What Even Is GitHub?
GitHub is the world's largest source code site, with over 73 million developers, 4 million companies, and over 200 million repositories.
GitHub security may get increasingly sophisticated and harder to manage as an organization's workforce grows. Furthermore, GitHub's security flaws, public repositories, and hardcoded passwords may entice attackers. Today, we'll discuss ten GitHub security best practices and why we should implement them. Let's get started with this together!
Never Store Credentials
To begin, there are leaks of login passwords, API keys, private tokens, and SSH keys. These are the core of security, and by putting them (accidentally or not) in your business repositories, you are inviting hackers in. Private repositories may appear to be a safe way to hardcode your secrets for your team to access, but third-party services may also have access to such repositories. Why is that dangerous? Because your third parties can be abused in the future, and your secrets will no longer be as private.
Automated Dependency Updates
A dependency alert almost always results in a project contributor raising the problematic package reference to the recommended version and filing a pull request for validation. Wouldn't it be fantastic if this work could be automated? So, excellent news! Dependabots perform just that. It searches for dependency warnings and generates pull requests so that a contributor may check and merge the request.
Not everyone in your company requires access to every repository. It is critical to forming teams for your organization's processes, such as developers, security engineers, managers, and so on. You may also assign each repository a specific role, such as read, write, or admin. Consider the concept of least privilege in each scenario.
Forking is a git technique that allows a developer to generate a duplicate of a repository without affecting the source. While forking is useful for experimentation and sandboxing, it may also result in the inability to trace where your sensitive data and private passwords end up.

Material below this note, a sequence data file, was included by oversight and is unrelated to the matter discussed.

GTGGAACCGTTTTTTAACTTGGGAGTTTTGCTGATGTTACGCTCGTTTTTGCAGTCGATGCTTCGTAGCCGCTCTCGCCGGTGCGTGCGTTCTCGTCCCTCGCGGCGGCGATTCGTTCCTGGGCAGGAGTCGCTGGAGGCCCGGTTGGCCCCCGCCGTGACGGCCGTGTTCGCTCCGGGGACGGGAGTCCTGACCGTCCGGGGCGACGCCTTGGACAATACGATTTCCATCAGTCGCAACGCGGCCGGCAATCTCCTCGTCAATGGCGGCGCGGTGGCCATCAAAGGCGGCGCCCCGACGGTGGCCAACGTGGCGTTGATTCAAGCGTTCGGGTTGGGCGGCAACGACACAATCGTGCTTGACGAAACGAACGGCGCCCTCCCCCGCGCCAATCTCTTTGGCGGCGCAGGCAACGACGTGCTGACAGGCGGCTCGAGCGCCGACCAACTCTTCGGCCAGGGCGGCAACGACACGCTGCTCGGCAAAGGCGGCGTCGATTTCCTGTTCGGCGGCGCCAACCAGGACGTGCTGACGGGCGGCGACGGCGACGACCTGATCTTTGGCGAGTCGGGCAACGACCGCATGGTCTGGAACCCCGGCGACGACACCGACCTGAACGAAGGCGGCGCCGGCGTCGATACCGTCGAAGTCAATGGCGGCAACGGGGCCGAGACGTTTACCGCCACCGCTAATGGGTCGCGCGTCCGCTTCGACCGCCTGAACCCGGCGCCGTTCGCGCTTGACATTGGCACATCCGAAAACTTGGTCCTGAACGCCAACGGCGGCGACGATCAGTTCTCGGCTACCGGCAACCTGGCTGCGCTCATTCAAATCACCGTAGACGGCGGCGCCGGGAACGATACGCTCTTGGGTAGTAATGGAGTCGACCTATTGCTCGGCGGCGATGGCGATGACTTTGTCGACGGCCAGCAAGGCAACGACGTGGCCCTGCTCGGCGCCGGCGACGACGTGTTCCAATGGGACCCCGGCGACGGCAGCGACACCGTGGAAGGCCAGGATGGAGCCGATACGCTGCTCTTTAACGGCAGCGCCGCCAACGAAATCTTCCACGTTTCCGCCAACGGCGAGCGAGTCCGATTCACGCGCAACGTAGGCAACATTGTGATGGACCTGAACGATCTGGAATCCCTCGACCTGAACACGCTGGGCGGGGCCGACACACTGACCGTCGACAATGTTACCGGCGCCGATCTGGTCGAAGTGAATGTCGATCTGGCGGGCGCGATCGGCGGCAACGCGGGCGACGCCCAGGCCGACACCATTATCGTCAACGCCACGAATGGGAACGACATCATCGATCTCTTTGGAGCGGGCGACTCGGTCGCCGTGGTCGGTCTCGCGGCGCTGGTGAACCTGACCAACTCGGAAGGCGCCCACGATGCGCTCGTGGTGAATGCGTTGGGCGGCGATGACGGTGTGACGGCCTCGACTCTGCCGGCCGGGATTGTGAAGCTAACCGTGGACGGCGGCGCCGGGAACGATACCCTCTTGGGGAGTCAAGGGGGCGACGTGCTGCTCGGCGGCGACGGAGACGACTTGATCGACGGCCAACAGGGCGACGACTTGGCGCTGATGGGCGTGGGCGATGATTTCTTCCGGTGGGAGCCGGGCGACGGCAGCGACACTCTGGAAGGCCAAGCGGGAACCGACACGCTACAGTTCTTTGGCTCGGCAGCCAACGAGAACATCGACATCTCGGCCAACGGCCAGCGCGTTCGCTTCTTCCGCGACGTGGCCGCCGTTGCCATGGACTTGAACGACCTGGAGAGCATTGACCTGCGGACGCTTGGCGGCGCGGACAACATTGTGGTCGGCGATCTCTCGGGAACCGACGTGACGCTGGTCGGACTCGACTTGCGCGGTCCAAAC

A repository may be secret at first, but a fork might rapidly expose everything to the world. The danger grows exponentially with each fork, resulting in a tree-like chain of security breaches involving exposed sensitive data.
To avoid this, disable the ability to fork a repository to help limit the danger of sensitive data making its way into your code. This may be accomplished by browsing your organization's 'Settings' option and clicking on 'Member privileges,' and unchecking the option to fork under 'Repository forking' will block the option to fork private repositories.
Security. md file
The security policy of the repository is included in the security.md file. The goal of this file is to formally record security processes and procedures.
Vulnerability reporting, confidentiality requirements, encryption standards, token accessibility, use of email addresses, HTTPS requirements, use of cloud, CDNs, backups, authentication requirements, and data integrity procedures are among the processes and procedures covered.
The security.md file may serve as a beneficial reference for developers and offer a centralized area where security standards for the business are made plain.
Although GitHub is the world's largest code management system, you still need to ensure that your work is saved securely. Start using these steps right away to keep your GitHub account safe!